Grant management is at the base of higher education research institutions’ inner workings. It holds a significant role within its ecosystem. It is also made of several systems or products that can function on their own, but which can also hinder the whole process when run as such. HigherEd institutions will often choose a grant management system on the same principles as choosing a student information system or a learning management system, mostly with operational efficiency in mind, but grant management requires more than an administrative outlook.
Understanding each system’s solutions is only one part of the equation. Looking at how these systems have been used in the past and where they have been implemented, whether at institutions of similar size, similar vocation, similar research strategies, or again with similar enterprise resource planning solutions, can facilitate one’s choice and alleviate hesitations.
As many of you know, LISTedTECH is a market research firm that tracks systems used in education. Part of our mission is to help colleges and universities, as well as consultants and HigherEd companies, leverage data to better understand the HigherEd market and to target future customers. LISTedTECH is writing a report that will come out in March as a way to offer the much-needed data behind the selection of a grant management ecosystem as a whole or divided in the variety of pre- and post-award systems available.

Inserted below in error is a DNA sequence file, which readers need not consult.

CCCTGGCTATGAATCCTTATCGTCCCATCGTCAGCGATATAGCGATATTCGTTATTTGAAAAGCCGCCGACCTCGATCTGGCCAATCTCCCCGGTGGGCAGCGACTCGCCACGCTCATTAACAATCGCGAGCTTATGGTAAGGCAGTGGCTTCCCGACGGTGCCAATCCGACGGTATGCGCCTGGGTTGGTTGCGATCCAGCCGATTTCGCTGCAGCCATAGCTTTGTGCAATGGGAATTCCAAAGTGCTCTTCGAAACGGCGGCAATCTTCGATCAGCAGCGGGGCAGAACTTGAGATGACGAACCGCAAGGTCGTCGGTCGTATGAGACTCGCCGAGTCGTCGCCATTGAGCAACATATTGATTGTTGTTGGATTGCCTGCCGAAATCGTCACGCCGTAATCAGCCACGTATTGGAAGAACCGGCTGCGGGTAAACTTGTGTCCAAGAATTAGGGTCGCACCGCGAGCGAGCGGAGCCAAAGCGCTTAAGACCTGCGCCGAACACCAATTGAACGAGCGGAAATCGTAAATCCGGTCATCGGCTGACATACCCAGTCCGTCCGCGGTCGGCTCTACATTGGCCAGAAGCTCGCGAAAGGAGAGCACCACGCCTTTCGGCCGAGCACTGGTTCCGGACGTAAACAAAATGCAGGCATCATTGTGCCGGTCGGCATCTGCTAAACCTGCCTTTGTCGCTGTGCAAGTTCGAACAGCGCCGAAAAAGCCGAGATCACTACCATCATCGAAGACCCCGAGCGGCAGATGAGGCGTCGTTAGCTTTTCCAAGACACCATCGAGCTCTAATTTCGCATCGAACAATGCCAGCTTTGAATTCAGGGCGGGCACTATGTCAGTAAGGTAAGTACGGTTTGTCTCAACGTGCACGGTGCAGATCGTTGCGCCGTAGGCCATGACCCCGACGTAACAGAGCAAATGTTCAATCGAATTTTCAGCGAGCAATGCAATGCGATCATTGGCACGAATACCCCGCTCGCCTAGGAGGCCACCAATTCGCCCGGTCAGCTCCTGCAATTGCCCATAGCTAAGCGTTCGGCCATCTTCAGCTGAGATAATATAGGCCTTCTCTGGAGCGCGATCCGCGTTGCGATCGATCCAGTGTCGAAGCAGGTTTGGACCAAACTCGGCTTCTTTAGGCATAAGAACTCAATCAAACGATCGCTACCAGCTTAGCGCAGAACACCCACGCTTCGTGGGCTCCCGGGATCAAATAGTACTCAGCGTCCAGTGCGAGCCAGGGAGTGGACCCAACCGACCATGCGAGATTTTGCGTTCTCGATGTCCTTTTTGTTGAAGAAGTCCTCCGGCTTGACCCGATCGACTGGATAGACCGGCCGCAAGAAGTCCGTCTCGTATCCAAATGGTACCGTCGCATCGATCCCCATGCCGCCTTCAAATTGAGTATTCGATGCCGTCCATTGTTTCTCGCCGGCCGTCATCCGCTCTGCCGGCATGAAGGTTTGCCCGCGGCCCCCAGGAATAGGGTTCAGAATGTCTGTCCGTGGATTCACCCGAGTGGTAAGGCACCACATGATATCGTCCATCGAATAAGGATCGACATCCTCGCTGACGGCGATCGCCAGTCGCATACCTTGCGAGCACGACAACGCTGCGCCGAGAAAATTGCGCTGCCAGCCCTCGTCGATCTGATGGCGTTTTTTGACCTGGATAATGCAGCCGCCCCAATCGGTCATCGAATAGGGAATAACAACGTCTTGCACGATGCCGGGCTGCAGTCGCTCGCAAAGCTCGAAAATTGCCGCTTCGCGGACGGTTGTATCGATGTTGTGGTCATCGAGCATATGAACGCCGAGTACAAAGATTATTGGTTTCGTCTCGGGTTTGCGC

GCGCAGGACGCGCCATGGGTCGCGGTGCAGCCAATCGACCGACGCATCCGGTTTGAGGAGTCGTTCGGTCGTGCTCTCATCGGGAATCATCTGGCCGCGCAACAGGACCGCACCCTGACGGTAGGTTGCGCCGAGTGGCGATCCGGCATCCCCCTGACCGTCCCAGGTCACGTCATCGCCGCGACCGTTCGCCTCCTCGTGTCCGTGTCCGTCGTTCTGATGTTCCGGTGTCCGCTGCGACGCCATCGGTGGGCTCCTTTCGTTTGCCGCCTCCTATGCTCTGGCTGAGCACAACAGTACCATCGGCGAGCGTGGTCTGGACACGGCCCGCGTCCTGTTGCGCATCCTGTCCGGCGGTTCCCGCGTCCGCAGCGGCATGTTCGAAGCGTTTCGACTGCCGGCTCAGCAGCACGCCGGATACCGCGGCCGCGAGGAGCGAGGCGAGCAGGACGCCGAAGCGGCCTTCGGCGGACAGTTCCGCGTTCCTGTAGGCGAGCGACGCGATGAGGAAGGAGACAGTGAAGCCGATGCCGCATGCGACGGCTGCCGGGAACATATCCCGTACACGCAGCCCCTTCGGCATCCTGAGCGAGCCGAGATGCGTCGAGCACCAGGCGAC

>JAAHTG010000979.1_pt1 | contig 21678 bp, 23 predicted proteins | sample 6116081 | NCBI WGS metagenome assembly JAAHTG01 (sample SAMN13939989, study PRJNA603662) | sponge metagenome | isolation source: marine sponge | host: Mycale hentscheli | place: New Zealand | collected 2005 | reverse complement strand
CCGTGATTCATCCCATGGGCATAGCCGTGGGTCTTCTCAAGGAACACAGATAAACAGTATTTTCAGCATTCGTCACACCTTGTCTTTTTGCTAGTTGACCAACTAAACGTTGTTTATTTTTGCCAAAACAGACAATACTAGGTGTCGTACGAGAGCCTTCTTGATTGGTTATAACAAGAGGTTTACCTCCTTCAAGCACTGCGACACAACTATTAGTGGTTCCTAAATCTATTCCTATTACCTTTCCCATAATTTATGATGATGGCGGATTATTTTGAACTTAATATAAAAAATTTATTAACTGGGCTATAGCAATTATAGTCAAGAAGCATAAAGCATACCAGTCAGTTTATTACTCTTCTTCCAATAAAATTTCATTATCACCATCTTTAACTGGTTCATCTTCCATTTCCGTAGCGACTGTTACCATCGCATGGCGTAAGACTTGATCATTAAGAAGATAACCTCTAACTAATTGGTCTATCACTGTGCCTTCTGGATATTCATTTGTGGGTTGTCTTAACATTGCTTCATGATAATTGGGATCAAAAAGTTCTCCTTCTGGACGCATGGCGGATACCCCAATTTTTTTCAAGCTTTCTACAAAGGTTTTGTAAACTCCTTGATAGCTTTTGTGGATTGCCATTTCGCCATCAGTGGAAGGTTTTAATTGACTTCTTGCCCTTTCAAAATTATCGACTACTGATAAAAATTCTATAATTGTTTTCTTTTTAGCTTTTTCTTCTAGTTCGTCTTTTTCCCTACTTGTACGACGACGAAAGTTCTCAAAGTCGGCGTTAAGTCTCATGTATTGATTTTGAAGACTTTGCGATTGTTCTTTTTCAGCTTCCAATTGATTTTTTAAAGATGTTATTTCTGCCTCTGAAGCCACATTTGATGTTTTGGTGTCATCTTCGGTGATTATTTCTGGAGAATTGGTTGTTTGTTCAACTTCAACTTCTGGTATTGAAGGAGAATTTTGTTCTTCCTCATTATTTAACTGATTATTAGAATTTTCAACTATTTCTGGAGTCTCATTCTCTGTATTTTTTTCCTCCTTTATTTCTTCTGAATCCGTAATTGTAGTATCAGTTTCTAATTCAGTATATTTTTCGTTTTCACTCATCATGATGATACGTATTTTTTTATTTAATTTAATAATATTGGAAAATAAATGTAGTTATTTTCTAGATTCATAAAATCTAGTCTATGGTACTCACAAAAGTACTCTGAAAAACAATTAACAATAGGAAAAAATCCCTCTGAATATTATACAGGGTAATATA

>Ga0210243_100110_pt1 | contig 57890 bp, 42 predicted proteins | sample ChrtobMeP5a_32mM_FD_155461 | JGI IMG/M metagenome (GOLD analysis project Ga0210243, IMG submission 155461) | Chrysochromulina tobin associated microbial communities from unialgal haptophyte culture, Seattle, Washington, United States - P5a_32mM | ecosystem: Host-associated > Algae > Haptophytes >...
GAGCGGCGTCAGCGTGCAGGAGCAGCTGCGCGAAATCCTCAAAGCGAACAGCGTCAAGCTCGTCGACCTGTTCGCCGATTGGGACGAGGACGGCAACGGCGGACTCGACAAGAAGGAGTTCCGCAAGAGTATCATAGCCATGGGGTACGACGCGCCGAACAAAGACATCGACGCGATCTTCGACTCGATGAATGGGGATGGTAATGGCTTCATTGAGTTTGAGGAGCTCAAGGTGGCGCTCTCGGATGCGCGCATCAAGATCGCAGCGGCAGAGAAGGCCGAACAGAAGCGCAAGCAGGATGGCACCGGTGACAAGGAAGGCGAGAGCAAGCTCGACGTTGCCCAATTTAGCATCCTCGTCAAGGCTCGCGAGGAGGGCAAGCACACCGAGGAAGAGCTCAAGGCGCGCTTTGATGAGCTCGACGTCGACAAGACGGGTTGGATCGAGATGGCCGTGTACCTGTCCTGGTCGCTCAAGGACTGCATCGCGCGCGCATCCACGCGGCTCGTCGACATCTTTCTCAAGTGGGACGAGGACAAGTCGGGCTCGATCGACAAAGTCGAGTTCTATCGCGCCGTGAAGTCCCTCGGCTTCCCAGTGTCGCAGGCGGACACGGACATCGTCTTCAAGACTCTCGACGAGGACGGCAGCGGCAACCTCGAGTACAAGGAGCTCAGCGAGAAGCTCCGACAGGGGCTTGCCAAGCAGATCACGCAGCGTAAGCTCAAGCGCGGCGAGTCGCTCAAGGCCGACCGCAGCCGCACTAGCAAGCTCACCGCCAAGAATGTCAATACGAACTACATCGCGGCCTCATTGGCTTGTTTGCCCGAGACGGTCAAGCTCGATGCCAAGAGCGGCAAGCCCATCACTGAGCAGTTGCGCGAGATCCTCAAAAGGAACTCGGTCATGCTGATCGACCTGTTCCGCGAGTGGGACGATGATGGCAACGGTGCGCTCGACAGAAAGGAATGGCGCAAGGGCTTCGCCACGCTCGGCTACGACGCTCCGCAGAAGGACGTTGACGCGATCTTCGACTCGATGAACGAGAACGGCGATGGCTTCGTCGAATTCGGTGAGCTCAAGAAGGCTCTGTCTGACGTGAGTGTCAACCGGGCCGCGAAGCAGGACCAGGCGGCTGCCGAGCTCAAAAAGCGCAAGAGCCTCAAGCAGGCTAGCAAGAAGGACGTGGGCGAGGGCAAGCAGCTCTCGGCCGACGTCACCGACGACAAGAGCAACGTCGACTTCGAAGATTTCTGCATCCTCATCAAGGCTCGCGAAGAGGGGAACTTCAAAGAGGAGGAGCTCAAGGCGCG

As a first glance into the Grant Systems market, we wanted to look at the overall market. The most active market is the one we have discussed previously as the “Grantee – Research”.
The graph shows two columns, the one on the left side represents the percentage of clients based on unique higher education institutions; meaning that if a company had several products being used at one institution, it will only be counted once. The right column is based on the total institution enrolment (also counted only once).
The leader on all counts is Cayuse.
A few companies have a lower % of users vs enrollment meaning that their clients are often larger institutions (InfoReady Corporation and Huron).
A few companies have a higher % of users vs enrollment meaning that clients are often on average smaller institutions (InfoEd International, Research Dataware).
We did not include homegrown systems. Homegrown systems still represent 19% of the overall systems used. We are just unable to classify the use of the systems so we just removed them.
Only looking at the North American market.